The scientific community which has benefited the greatest from improvements in laser light and laser pointer technology is the field of astronomy. It seems there are no more perfect applications for high power laser pointers than to be used for research in the physics based world of astronomy. But how practical is the use of astronomy laser pointers? Does it provide legitimate scientific value, or is it merely a tool used to make research “cool” or “hip”? There has been much debate regarding laser use for astronomy based research in observatories throughout the globe.
If you are a laser hobbyist, or an astronomy enthusiast, you may be familiar with practical laser pointer functions that are ideal for night time studies. But what is it that a person should be looking for to determine if a specific laser pointer will be ideal for their astronomy needs? There are a few things to ponder before applying a laser to astronomy research, points which anyone considering using a handheld astronomy laser must contemplate.
First, where are you going to be using the lasers? If you are in an area that is relatively high in population, you may have to combat light pollution in order to see the night sky’s constellations. If this is the case, you will need to obtain a high power pointer so that you can actually see the laser beam clearly despite the adverse conditions. We can take this a step further, if you know that you will require a bit higher power for your laser, then you may also want to consider utilizing a 532nm green laser pointer. Green astronomy lasers are the most commonly used laser pointer because of how bright the green laser beam appears to observers. The green beam is the brightest light frequency in the visible light spectrum, which means there is no laser beam that can appear brighter. Accordingly, green lasers are the most popular color wavelength for this type of use.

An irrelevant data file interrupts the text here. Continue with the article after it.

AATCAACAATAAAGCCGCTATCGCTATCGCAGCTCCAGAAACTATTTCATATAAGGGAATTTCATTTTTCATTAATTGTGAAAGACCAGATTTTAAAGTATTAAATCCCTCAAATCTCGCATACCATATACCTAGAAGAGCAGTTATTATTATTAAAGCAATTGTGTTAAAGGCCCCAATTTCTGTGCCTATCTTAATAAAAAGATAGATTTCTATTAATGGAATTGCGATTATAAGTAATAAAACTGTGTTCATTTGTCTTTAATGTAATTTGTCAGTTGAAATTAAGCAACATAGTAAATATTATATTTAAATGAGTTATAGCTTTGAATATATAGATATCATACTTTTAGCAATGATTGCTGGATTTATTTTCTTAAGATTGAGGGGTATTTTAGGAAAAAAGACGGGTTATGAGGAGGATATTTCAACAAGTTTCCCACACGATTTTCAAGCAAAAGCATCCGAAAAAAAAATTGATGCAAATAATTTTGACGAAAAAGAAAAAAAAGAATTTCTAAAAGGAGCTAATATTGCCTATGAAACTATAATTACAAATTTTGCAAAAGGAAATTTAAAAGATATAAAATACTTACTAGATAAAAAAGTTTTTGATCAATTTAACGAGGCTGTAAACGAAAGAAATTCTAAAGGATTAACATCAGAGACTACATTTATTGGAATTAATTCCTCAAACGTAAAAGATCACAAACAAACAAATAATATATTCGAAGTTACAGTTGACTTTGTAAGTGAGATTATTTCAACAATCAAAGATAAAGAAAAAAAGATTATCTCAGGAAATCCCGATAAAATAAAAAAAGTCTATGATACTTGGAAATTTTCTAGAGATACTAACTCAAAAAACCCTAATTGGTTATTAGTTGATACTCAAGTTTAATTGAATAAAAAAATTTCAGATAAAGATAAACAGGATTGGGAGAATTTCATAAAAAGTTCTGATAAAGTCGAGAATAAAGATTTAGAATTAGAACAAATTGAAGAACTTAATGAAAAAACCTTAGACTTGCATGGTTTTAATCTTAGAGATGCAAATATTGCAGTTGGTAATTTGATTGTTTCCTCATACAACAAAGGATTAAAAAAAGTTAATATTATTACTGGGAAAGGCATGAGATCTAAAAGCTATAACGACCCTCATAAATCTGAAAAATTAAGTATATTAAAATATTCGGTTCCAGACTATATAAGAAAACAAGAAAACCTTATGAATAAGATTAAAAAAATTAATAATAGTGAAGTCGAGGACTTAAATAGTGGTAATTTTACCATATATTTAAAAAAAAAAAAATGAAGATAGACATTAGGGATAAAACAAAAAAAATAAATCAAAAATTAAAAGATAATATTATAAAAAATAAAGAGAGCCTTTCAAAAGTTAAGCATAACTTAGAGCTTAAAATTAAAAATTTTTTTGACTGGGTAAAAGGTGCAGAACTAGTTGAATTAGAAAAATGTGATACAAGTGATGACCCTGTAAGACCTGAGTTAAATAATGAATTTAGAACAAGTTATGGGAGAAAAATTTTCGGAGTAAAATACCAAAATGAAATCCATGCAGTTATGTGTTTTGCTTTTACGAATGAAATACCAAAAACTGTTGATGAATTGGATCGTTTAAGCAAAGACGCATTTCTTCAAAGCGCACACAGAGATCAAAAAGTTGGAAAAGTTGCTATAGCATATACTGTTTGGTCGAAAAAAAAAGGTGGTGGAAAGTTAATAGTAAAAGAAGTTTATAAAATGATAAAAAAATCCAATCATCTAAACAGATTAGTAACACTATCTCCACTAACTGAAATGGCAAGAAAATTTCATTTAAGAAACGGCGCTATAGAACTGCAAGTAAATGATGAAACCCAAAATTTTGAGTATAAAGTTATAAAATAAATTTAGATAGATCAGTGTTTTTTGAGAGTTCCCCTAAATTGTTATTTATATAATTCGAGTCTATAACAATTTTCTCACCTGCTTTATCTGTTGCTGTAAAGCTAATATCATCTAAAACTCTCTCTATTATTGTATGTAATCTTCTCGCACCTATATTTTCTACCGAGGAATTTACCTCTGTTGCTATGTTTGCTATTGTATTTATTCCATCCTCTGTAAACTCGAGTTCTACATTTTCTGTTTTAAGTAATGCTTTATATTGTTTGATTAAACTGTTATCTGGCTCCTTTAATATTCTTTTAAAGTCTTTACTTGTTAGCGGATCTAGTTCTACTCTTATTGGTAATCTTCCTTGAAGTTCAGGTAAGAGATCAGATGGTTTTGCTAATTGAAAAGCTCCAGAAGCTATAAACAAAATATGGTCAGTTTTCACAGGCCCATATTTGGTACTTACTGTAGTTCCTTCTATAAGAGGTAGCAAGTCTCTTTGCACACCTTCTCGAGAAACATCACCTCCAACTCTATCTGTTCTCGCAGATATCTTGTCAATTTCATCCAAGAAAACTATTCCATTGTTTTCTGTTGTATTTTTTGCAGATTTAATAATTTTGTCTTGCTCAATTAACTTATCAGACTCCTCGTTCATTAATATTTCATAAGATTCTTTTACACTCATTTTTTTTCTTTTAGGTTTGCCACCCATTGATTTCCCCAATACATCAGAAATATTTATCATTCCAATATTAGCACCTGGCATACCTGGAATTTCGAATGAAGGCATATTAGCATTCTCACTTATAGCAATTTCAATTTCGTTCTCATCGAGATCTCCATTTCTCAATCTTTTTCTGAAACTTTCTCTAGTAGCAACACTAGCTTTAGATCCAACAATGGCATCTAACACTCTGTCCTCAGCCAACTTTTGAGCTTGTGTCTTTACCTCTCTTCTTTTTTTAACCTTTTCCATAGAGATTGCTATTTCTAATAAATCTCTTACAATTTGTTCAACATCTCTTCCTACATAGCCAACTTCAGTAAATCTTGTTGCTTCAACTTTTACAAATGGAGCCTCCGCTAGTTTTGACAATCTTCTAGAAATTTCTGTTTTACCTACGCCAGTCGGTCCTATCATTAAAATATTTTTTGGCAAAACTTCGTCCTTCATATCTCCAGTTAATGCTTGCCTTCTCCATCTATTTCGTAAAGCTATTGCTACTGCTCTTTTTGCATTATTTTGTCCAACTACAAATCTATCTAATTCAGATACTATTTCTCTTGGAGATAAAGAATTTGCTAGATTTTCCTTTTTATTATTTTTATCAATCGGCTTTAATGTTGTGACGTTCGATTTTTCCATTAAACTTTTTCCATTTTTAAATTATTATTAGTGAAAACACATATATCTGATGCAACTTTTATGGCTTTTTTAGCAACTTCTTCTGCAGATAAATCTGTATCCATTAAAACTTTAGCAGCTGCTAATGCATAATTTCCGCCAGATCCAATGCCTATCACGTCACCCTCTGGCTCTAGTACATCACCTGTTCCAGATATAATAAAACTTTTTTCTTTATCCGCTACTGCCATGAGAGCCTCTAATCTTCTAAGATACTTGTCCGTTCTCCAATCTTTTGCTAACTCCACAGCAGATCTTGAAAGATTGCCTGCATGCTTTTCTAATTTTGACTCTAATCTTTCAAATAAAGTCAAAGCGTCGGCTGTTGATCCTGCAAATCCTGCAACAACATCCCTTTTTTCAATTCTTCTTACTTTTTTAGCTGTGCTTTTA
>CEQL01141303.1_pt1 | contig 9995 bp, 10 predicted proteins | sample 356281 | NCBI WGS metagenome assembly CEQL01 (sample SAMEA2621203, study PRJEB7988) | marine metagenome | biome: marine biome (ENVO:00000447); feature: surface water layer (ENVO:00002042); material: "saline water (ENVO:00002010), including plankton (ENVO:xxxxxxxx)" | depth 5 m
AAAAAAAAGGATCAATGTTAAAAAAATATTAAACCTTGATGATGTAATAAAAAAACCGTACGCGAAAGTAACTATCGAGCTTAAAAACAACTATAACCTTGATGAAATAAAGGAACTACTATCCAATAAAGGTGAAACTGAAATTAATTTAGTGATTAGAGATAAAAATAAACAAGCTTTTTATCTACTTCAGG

Green lasers have a long history of use in space frontier organizations such as NASA, and continue to gain popularity amongst astronomers across the planet. The problem currently is that many scientific professionals are not properly trained in laser usage for astronomy applications, and this is cause for potential disaster. Now, if someone is using a 5mw green astronomy laser, there is very little danger to worry about. The beams output power is relatively low and that keeps everyone around safe.
If a high power unit is to be used, there is a bit more room for concern and precaution. The higher the output power of the laser beam, the brighter and stronger the beam will appear. This may be ideal for night based astronomy research, but if the beam becomes dispersed or used improperly it can spell disaster for the astronomy enthusiast or simply people who are present. There has been horror stories of astronomy laser pointers gone wrong which lead to large research grants being canceled.
So if pointers are your forte, be sure that you know what you are doing before you engage the powerful lasers. The use of a straight line of green laser light is unmatched by all other astronomers tools, and when a laser is attached to a telescope, astronomy becomes that much more exciting as well as educational. Some of the worlds largest and powerful observatories attach simple astronomy laser pointers to their scope’s casing, allowing for consistent and solid beam output. Lasers are opening the door and people’s eyes to the beauty of the universe and our milky way galaxy, be sure to shine with care and enjoy.